While our family was picking Gravenstein apples last week, I couldn’t help but notice that the Honeycrisp trees were full of red fruit. The telltale sign of ripeness is when the underlying color turns from green to yellow. On a red apple that can be a little harder to discern from a distance, but up close it is pretty obvious. Another sign that the fruit is getting ready is with how easy it comes off the tree. Most of the time, when an apple is not ripe, picking it resembles a tug-o-war match. At that moment, wise farmers concede defeat and wait a few more days J. The worst way to determine when an apple is ready to pick is to wait till they are all on the ground! With that said, there are always a few overachievers that ripen early and fall, which is a sure sign to get picking!ravenstein and Honeycrisp apples are three weeks early, potatoes are early, winter squash is really early, garlic and raspberries are not so much early, and corn loves this weather. But most things are early, especially for the later maturing crops. The good thing is that they are early and not dead! The dry spring and early summer has taken its toll on crops, but with good management we were able to use the heat to our advantage.
Having some late August rain has certainly helped take the edge off the fall harvest. The squashes—Delicata, Acorn, the three varieties of pie pumpkins, Kabocha (yes, Eileen, I planted those for you!) and Sweet Dumplings—have loved this weather. If truth be told, they are ready to be picked, but it just messes with my mind to think about havesting winter squash in August. So I will continue to walk past them, smile, and pretend they have a few weeks to go!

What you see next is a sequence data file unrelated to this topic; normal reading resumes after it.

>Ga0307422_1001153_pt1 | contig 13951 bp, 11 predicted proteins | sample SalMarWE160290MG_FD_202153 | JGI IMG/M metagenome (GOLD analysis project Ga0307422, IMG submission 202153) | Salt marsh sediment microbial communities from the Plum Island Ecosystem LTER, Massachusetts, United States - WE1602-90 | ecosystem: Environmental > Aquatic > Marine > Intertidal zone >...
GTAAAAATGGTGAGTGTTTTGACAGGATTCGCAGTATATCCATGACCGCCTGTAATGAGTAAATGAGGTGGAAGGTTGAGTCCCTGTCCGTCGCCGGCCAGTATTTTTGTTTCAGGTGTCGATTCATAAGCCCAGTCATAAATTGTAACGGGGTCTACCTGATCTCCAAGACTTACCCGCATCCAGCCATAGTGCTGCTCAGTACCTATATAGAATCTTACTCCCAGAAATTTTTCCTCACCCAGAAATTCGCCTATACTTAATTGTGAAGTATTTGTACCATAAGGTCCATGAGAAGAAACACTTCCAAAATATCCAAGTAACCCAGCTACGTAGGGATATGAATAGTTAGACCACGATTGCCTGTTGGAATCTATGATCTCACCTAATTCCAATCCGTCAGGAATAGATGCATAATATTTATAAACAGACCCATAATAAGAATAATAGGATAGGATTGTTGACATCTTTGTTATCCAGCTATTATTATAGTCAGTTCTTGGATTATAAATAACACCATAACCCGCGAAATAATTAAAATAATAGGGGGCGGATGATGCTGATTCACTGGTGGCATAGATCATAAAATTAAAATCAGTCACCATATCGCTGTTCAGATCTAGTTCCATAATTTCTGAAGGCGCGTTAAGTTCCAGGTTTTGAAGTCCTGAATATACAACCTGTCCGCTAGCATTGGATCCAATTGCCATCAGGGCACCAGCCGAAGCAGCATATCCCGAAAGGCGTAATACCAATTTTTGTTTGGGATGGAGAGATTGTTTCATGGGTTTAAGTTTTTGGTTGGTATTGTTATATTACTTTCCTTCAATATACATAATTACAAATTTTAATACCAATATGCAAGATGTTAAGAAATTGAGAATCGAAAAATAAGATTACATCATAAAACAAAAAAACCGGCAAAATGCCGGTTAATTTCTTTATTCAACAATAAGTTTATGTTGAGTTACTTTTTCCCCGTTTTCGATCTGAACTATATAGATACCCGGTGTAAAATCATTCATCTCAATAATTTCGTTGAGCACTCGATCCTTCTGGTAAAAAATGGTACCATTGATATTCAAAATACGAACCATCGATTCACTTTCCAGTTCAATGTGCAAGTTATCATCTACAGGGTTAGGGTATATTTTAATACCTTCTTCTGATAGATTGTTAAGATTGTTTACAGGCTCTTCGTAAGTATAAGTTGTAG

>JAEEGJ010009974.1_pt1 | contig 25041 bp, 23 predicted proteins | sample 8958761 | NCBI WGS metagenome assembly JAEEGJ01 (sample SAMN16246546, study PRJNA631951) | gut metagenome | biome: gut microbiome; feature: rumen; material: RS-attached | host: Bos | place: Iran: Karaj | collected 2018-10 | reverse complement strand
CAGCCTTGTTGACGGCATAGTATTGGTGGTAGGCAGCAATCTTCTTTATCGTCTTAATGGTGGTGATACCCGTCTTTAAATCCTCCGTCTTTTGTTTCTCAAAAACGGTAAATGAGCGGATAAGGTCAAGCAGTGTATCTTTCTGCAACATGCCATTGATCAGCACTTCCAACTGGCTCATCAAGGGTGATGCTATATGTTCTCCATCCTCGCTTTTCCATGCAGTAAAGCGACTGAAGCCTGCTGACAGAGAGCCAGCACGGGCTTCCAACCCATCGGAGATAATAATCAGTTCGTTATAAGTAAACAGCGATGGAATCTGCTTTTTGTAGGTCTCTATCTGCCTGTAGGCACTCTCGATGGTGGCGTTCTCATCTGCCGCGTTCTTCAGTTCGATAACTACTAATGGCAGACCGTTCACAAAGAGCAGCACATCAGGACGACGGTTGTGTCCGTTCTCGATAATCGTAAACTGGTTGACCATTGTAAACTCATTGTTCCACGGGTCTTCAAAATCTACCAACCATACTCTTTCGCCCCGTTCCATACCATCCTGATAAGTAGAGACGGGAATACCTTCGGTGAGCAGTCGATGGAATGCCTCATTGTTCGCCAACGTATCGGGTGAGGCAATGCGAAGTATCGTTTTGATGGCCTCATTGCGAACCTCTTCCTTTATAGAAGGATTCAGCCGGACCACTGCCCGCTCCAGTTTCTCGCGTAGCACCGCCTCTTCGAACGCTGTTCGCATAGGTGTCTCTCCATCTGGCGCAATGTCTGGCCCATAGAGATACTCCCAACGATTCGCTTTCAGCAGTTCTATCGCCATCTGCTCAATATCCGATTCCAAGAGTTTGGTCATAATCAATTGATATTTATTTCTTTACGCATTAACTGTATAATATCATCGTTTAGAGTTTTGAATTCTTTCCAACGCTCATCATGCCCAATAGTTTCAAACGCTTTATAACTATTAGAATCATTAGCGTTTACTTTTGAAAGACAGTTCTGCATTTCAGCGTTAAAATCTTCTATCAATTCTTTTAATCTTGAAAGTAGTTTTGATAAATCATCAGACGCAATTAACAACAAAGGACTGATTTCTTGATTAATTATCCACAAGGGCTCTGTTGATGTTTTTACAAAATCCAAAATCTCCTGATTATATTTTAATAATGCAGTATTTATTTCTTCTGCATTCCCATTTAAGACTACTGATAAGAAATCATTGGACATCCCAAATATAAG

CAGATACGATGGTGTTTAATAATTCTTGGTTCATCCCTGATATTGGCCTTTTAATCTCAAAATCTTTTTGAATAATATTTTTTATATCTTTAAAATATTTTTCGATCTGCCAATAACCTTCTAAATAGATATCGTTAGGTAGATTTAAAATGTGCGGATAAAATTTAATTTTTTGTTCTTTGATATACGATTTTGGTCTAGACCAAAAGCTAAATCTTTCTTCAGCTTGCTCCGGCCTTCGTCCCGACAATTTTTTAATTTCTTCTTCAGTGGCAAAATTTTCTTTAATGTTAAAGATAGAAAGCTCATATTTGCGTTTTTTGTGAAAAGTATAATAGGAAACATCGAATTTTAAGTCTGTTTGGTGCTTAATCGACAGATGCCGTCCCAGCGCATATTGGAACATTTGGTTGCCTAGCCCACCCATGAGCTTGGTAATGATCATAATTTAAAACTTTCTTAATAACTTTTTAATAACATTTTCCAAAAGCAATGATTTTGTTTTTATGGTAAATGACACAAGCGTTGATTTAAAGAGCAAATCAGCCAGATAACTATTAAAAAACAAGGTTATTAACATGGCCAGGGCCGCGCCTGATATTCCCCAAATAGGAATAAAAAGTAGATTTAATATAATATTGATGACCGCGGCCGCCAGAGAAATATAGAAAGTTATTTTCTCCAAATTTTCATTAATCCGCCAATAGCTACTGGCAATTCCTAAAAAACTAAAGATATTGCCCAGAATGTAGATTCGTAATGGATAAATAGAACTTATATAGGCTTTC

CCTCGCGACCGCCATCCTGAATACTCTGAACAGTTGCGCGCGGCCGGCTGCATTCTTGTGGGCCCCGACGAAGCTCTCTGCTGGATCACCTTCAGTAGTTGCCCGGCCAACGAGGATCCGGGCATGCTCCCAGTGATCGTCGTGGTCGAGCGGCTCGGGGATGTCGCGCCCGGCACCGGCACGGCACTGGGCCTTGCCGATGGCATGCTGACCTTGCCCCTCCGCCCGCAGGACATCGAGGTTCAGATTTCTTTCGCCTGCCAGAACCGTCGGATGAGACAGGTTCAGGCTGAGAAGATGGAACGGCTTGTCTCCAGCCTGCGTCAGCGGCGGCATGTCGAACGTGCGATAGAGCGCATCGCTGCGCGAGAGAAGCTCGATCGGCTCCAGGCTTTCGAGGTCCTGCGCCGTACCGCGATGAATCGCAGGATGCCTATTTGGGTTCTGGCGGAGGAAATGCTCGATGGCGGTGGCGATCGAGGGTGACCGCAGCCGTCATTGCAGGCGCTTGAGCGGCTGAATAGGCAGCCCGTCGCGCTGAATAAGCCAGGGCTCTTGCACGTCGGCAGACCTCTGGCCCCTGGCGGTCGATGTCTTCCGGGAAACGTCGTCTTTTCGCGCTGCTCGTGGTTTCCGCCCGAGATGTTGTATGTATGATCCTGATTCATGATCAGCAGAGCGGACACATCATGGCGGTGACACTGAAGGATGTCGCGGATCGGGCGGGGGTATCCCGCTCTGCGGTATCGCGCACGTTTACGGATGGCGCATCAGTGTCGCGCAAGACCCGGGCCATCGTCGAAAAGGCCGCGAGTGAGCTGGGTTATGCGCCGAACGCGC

If the weather pattern continues trending with wetter winters and drier summers, us farmers will begin to shift the timing of our plantings and eventually even the crops we grow, to better fit the “new” growing season. Things like June strawberries will be replaced with May strawberries – I can hardly even say, “May strawberries.” On our farm we will definitely plant spinach, beets, chard, and peas earlier to take advantage of the rain and warmer springs. I will probably plant tomatoes and peppers outside the greenhouses.
There is an upside to drier summers: the heat produces sweeter tasting fruit and little water stress “kicks” the sugar off the charts. It just requires us farmers who are normally “water rich” to adjust to less water and watch for signs of stress. I am confident we can make the switch!
The long and short of it is that local farmers are going to have a few challenges with when and what to plant for the next few years, but dealing with weather isn’t new and growing food isn’t either.